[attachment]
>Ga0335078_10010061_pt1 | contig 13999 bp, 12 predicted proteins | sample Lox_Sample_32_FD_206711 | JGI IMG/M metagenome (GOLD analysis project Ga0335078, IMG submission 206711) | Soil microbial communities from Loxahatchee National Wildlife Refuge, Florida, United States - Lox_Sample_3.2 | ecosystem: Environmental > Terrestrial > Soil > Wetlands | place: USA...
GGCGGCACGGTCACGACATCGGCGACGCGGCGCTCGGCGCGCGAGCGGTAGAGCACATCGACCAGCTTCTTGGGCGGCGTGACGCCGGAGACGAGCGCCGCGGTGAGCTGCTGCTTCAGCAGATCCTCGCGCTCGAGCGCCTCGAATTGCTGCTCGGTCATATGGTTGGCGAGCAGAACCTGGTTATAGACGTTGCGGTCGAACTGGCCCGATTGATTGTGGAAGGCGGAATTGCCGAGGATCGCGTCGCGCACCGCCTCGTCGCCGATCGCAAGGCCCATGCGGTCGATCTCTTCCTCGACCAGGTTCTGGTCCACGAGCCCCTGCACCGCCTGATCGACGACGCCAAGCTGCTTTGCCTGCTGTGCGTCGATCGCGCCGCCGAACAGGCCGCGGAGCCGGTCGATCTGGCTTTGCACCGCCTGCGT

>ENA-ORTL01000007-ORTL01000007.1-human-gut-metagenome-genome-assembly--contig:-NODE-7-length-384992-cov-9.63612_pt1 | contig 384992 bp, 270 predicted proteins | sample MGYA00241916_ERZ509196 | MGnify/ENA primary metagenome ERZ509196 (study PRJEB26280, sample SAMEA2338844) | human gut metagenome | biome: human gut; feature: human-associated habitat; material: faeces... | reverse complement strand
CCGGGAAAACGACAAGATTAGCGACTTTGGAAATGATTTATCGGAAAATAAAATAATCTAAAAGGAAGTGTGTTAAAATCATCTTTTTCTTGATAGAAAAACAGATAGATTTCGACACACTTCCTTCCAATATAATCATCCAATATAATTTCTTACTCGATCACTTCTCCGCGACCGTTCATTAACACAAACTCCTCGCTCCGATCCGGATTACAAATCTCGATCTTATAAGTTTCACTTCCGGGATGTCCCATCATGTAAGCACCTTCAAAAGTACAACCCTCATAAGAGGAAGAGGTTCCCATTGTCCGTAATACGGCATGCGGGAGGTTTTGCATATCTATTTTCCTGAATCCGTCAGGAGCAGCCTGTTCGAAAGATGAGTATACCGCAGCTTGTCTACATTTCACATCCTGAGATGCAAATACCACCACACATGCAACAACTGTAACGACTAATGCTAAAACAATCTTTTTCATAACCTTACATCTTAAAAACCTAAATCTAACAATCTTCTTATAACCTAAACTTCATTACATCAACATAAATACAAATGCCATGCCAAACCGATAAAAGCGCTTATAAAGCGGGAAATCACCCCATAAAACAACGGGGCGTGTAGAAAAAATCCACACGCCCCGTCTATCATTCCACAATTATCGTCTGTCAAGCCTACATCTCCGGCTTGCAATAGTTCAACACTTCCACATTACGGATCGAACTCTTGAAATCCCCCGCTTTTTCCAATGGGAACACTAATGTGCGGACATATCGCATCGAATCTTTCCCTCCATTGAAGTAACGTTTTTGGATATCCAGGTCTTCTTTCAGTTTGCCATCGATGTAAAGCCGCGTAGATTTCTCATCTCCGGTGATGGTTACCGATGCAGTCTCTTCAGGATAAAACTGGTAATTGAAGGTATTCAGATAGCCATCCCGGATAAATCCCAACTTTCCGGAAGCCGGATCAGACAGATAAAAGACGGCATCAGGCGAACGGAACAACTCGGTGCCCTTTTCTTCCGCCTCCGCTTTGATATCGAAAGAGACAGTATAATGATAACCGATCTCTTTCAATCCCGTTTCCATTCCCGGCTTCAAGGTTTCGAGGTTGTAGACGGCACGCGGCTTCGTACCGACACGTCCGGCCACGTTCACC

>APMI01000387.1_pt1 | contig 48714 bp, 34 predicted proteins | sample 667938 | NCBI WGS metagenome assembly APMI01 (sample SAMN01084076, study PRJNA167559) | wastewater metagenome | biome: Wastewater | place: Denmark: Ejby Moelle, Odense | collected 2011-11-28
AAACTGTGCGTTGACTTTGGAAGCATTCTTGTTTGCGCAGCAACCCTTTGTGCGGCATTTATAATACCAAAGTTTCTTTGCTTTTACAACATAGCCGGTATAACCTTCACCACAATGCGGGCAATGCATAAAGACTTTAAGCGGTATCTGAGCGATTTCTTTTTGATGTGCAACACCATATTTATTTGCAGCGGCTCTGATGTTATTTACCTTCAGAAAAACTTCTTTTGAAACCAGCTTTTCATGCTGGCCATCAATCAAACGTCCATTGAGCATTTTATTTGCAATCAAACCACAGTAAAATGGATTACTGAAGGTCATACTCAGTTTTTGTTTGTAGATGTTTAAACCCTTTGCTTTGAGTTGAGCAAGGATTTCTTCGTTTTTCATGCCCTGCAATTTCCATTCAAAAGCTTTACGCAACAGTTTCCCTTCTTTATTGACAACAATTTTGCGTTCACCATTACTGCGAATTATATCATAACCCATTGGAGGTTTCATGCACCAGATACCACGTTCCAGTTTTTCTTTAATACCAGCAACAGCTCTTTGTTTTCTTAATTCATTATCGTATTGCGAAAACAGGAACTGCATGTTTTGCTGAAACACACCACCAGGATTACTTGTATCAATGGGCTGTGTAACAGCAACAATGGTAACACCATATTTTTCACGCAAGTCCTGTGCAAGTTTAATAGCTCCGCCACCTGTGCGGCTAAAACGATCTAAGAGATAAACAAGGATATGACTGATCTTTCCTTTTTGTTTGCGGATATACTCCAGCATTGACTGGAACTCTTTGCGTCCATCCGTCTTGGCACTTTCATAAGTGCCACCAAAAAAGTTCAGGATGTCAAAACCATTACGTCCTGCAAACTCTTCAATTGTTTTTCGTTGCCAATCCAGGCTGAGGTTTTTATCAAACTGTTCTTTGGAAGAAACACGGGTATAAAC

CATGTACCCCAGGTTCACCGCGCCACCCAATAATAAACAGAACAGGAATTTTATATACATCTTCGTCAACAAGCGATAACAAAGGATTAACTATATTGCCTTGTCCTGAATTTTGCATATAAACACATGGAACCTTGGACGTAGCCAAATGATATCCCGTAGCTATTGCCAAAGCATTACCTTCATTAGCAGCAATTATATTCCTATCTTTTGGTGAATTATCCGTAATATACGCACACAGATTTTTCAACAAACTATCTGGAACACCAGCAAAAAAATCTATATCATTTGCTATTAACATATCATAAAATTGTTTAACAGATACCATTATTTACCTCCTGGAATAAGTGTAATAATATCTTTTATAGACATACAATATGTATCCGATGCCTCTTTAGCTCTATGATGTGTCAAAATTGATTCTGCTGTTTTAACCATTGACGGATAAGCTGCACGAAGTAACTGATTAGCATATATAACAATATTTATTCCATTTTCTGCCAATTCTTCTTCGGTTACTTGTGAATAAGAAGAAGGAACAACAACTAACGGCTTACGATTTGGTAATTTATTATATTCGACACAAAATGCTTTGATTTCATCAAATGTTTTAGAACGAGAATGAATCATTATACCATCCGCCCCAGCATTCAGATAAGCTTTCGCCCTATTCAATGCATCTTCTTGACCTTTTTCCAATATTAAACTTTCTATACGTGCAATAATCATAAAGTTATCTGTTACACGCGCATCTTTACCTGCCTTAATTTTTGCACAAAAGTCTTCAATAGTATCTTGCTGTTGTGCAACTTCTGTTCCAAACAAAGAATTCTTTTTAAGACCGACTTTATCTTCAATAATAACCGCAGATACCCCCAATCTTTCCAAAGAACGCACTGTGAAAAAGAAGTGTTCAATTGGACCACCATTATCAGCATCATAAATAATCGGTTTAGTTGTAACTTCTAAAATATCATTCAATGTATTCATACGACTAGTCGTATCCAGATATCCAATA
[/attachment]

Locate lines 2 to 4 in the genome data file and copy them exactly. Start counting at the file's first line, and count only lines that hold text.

GGCGGCACGGTCACGACATCGGCGACGCGGCGCTCGGCGCGCGAGCGGTAGAGCACATCGACCAGCTTCTTGGGCGGCGTGACGCCGGAGACGAGCGCCGCGGTGAGCTGCTGCTTCAGCAGATCCTCGCGCTCGAGCGCCTCGAATTGCTGCTCGGTCATATGGTTGGCGAGCAGAACCTGGTTATAGACGTTGCGGTCGAACTGGCCCGATTGATTGTGGAAGGCGGAATTGCCGAGGATCGCGTCGCGCACCGCCTCGTCGCCGATCGCAAGGCCCATGCGGTCGATCTCTTCCTCGACCAGGTTCTGGTCCACGAGCCCCTGCACCGCCTGATCGACGACGCCAAGCTGCTTTGCCTGCTGTGCGTCGATCGCGCCGCCGAACAGGCCGCGGAGCCGGTCGATCTGGCTTTGCACCGCCTGCGT

>ENA-ORTL01000007-ORTL01000007.1-human-gut-metagenome-genome-assembly--contig:-NODE-7-length-384992-cov-9.63612_pt1 | contig 384992 bp, 270 predicted proteins | sample MGYA00241916_ERZ509196 | MGnify/ENA primary metagenome ERZ509196 (study PRJEB26280, sample SAMEA2338844) | human gut metagenome | biome: human gut; feature: human-associated habitat; material: faeces... | reverse complement strand
CCGGGAAAACGACAAGATTAGCGACTTTGGAAATGATTTATCGGAAAATAAAATAATCTAAAAGGAAGTGTGTTAAAATCATCTTTTTCTTGATAGAAAAACAGATAGATTTCGACACACTTCCTTCCAATATAATCATCCAATATAATTTCTTACTCGATCACTTCTCCGCGACCGTTCATTAACACAAACTCCTCGCTCCGATCCGGATTACAAATCTCGATCTTATAAGTTTCACTTCCGGGATGTCCCATCATGTAAGCACCTTCAAAAGTACAACCCTCATAAGAGGAAGAGGTTCCCATTGTCCGTAATACGGCATGCGGGAGGTTTTGCATATCTATTTTCCTGAATCCGTCAGGAGCAGCCTGTTCGAAAGATGAGTATACCGCAGCTTGTCTACATTTCACATCCTGAGATGCAAATACCACCACACATGCAACAACTGTAACGACTAATGCTAAAACAATCTTTTTCATAACCTTACATCTTAAAAACCTAAATCTAACAATCTTCTTATAACCTAAACTTCATTACATCAACATAAATACAAATGCCATGCCAAACCGATAAAAGCGCTTATAAAGCGGGAAATCACCCCATAAAACAACGGGGCGTGTAGAAAAAATCCACACGCCCCGTCTATCATTCCACAATTATCGTCTGTCAAGCCTACATCTCCGGCTTGCAATAGTTCAACACTTCCACATTACGGATCGAACTCTTGAAATCCCCCGCTTTTTCCAATGGGAACACTAATGTGCGGACATATCGCATCGAATCTTTCCCTCCATTGAAGTAACGTTTTTGGATATCCAGGTCTTCTTTCAGTTTGCCATCGATGTAAAGCCGCGTAGATTTCTCATCTCCGGTGATGGTTACCGATGCAGTCTCTTCAGGATAAAACTGGTAATTGAAGGTATTCAGATAGCCATCCCGGATAAATCCCAACTTTCCGGAAGCCGGATCAGACAGATAAAAGACGGCATCAGGCGAACGGAACAACTCGGTGCCCTTTTCTTCCGCCTCCGCTTTGATATCGAAAGAGACAGTATAATGATAACCGATCTCTTTCAATCCCGTTTCCATTCCCGGCTTCAAGGTTTCGAGGTTGTAGACGGCACGCGGCTTCGTACCGACACGTCCGGCCACGTTCACC